Allah Is a Stranger (2016, working title, work in progress)
This film is a participatory record of daily lives of residents from a local care home in Sefrou (Morocco). As Fatima E., a Berber woman narrates traumatic events from her life to the camera, her narrative is meshed with lives of other residents of the home, many of whom documented their daily victories and struggles through disposable cameras.
Black Bile Chronicles 1 (2020)
A response to Albrecht Dürer’s Melencolia whereby ominous cinegrams of his print intercut, like cascading razors, with an isolated woman’s fraught actions and, more particularly, inactions – evoking a cathartic rhythm of repression and reconciliation.
Dissident Archives (2017 - 2019, working title, work in progress)
Set in Sukhum, Abkhazia, citizens’ dreams, familial histories and scripted narratives are performed by the locals to produce a disquieting reflection on the nature of loss, global politics and failed scientific visions. At times oracular, this moving image piece is like a reverie, in which the sense of time is disrupted; ominous sounds and impalpable images point to the impossible, taxidermic future that is all but free from the ghosts of the past. The perilous Black Sea appears in the film as a premonition of the future of things past, moving but somehow never able to progress. Marrying fact with fiction, this film brings out tensions and potentialities between the artistic, scientific and socio-political imaginary.
I Think You Should Come to America (2017, USA/UK/Poland)
In I Think You Should Come to America the correspondence between two young and naïve penfriends serves as a vehicle to explore the dangers of seeing cultures different from our own as ‘other.’ Here a young Polish woman (myself), coming of age in the dying embers of Communist Poland, seeks escape in the re-imagined romance of the Native American life, through her correspondence with an incarcerated young Native American.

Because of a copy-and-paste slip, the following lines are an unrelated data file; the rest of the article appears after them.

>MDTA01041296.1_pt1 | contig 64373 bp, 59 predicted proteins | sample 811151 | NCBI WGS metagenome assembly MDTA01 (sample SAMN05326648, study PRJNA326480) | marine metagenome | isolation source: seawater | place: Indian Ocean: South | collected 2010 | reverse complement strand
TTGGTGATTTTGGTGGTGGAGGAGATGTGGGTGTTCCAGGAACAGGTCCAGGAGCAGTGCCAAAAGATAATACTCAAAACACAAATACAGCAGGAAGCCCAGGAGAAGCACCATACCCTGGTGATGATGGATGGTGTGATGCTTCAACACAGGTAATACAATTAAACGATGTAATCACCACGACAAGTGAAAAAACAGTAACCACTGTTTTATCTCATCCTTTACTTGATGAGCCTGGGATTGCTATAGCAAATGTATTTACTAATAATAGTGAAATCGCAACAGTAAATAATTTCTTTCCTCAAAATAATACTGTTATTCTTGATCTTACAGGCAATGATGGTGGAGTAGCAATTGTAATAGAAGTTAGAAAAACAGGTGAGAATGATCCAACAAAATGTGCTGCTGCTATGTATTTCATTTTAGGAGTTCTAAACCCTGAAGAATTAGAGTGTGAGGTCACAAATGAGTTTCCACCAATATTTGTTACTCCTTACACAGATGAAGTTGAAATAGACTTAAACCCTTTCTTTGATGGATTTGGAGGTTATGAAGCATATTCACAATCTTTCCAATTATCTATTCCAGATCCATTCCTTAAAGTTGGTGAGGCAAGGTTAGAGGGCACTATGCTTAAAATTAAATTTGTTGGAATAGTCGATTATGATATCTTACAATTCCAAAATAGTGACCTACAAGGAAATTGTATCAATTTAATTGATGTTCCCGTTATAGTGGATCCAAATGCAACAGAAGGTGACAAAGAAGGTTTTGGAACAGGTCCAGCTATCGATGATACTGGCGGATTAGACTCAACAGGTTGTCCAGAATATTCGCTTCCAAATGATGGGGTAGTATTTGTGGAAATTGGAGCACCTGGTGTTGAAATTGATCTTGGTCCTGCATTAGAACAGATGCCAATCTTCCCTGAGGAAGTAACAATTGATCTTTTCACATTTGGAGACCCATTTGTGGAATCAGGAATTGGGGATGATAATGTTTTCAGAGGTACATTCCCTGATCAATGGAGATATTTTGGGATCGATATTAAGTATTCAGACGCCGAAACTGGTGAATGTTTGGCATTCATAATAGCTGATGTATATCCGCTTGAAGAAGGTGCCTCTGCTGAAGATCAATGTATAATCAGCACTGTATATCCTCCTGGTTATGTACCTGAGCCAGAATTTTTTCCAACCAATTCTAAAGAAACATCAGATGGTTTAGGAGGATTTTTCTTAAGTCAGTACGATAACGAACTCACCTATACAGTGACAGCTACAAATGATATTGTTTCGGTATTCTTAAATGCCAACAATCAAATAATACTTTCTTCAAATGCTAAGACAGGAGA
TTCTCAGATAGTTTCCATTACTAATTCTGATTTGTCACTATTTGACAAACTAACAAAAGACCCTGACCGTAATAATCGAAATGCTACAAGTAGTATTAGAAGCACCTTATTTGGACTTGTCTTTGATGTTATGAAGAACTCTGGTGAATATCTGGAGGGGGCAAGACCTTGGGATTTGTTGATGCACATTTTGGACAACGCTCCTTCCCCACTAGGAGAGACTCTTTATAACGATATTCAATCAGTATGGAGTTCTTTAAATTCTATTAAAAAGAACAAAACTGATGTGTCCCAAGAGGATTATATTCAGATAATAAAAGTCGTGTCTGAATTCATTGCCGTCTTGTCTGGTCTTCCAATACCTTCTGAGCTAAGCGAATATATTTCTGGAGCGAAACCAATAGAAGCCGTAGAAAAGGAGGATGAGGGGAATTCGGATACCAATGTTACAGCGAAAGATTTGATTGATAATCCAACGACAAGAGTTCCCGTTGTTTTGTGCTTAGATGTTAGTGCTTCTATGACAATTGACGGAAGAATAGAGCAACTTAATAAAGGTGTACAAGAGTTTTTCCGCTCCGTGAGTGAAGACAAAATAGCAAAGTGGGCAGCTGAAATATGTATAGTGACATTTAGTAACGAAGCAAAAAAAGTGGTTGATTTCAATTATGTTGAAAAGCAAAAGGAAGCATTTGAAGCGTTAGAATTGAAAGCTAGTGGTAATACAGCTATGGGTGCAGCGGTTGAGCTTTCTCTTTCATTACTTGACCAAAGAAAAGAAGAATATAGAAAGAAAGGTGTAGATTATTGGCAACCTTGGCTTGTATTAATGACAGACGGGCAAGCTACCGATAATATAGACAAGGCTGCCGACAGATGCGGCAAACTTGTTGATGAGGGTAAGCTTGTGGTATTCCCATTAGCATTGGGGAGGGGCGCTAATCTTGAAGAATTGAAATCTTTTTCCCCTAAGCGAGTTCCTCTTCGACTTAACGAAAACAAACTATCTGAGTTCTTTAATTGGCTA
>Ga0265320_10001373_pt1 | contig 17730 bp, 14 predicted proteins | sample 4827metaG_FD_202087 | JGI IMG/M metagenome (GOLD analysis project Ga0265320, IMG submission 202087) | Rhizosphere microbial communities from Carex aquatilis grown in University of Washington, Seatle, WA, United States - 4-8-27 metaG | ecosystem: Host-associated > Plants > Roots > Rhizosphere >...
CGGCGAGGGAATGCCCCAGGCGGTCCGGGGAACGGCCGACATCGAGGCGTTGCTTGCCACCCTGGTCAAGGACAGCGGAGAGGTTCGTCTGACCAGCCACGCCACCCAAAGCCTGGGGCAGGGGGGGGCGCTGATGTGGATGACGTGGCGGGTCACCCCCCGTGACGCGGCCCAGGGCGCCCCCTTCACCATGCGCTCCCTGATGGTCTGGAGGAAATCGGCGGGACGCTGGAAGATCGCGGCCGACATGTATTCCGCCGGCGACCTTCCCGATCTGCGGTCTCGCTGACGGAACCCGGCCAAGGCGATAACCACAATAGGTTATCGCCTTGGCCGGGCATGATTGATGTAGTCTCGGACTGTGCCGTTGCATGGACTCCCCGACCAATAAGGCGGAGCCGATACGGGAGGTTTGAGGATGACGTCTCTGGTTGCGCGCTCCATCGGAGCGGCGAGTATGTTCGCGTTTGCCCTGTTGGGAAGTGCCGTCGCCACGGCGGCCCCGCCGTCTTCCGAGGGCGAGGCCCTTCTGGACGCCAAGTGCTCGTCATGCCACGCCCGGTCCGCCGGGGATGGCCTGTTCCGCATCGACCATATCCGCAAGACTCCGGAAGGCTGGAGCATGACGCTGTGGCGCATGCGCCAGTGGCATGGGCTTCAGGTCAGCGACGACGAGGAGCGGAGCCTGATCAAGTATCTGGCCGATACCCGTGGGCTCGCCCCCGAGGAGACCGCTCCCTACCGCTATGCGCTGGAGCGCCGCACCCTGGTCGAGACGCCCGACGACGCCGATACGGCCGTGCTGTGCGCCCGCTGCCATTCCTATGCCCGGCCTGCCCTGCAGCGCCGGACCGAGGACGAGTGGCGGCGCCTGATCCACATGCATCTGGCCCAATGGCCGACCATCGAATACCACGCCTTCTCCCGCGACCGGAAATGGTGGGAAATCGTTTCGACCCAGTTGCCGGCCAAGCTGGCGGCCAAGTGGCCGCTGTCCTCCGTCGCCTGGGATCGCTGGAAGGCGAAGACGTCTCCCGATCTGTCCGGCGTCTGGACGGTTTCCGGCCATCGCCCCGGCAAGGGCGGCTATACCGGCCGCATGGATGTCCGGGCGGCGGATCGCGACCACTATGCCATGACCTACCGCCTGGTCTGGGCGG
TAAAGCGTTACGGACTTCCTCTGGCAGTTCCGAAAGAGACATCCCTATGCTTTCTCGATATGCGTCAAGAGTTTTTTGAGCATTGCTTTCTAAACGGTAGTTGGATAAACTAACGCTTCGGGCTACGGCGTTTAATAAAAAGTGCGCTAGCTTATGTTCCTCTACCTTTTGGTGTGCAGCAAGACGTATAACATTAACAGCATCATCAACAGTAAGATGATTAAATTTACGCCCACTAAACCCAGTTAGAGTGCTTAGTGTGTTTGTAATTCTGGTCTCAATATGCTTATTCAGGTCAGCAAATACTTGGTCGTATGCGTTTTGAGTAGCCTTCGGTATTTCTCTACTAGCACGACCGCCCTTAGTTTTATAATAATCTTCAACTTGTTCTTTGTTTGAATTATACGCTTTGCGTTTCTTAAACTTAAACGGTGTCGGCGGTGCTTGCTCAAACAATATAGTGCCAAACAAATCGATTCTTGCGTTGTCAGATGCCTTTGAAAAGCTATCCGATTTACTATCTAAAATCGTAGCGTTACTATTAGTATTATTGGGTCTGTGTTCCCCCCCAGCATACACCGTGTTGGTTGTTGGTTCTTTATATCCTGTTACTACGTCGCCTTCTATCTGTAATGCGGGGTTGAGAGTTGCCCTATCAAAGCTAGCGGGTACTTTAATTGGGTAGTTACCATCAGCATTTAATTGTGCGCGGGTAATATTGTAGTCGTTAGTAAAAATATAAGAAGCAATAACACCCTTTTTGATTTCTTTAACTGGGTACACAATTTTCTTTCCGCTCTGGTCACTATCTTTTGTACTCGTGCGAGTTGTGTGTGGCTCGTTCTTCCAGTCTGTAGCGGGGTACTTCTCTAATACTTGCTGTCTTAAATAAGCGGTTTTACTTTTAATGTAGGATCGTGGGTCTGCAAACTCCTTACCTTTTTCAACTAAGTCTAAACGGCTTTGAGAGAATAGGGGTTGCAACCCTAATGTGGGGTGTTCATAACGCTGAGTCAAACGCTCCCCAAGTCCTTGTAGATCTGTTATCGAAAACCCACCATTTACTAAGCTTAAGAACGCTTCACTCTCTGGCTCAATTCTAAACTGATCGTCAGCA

Batum (2016, UK/Georgia)
Batum takes as its starting point my experience of near drowning in the Black Sea of Batumi, Georgia. As such, the film is induced with a desire for an auto-ethnographical self-interrogation. Images that feature in the film are a constellation of personal and prosthetic memories, acquired through historical and cultural knowledge as exemplified by the poems of Osip Mandelstam and Joseph Stalin, among other cultural tropes.
Fluchtpunkt (2015, UK)
Many beliefs and cultures perceive circle as a pure, divine shape. Da Vinci’s Vitruvian Man, positioned in a circle, symbolises perfect proportions. In Fluchtpunkt, the recurring and accidental circular patterns pervade the out-of-date film. They reinforce the ironic take on anthropocentrism as seen through the silently observed Stutthof concentration camp. Fluchtpunkt takes as its starting point traumatic occurrences in my family history to explore an auto-ethnographic impulse through a detached approach to filming.
Rehearsal (2015, UK)
Based on David Foster Wallace's short story ‘Signifying Nothing’ (2001), Rehearsal aims to examine the complex nuances of his literary language. Foster Wallace’s use of repetition, his strong sense of the ambiguous and absurd, as well as the intricacy of his American jargon appear even more visible when rehearsed by a Bulgarian theatre actor. Thus Rehearsal is therefore also a portrayal of a performer at work. Foster Wallace’s story is used here as pretext to portray the elusive nature of personal memory of a (possibly made up) traumatic event.
In the Same Room (2014, UK)
Non-human creatures occupy human spaces. The disconcerting atmosphere is achieved here largely through Timothy Nelson's carefully orchestrated sound.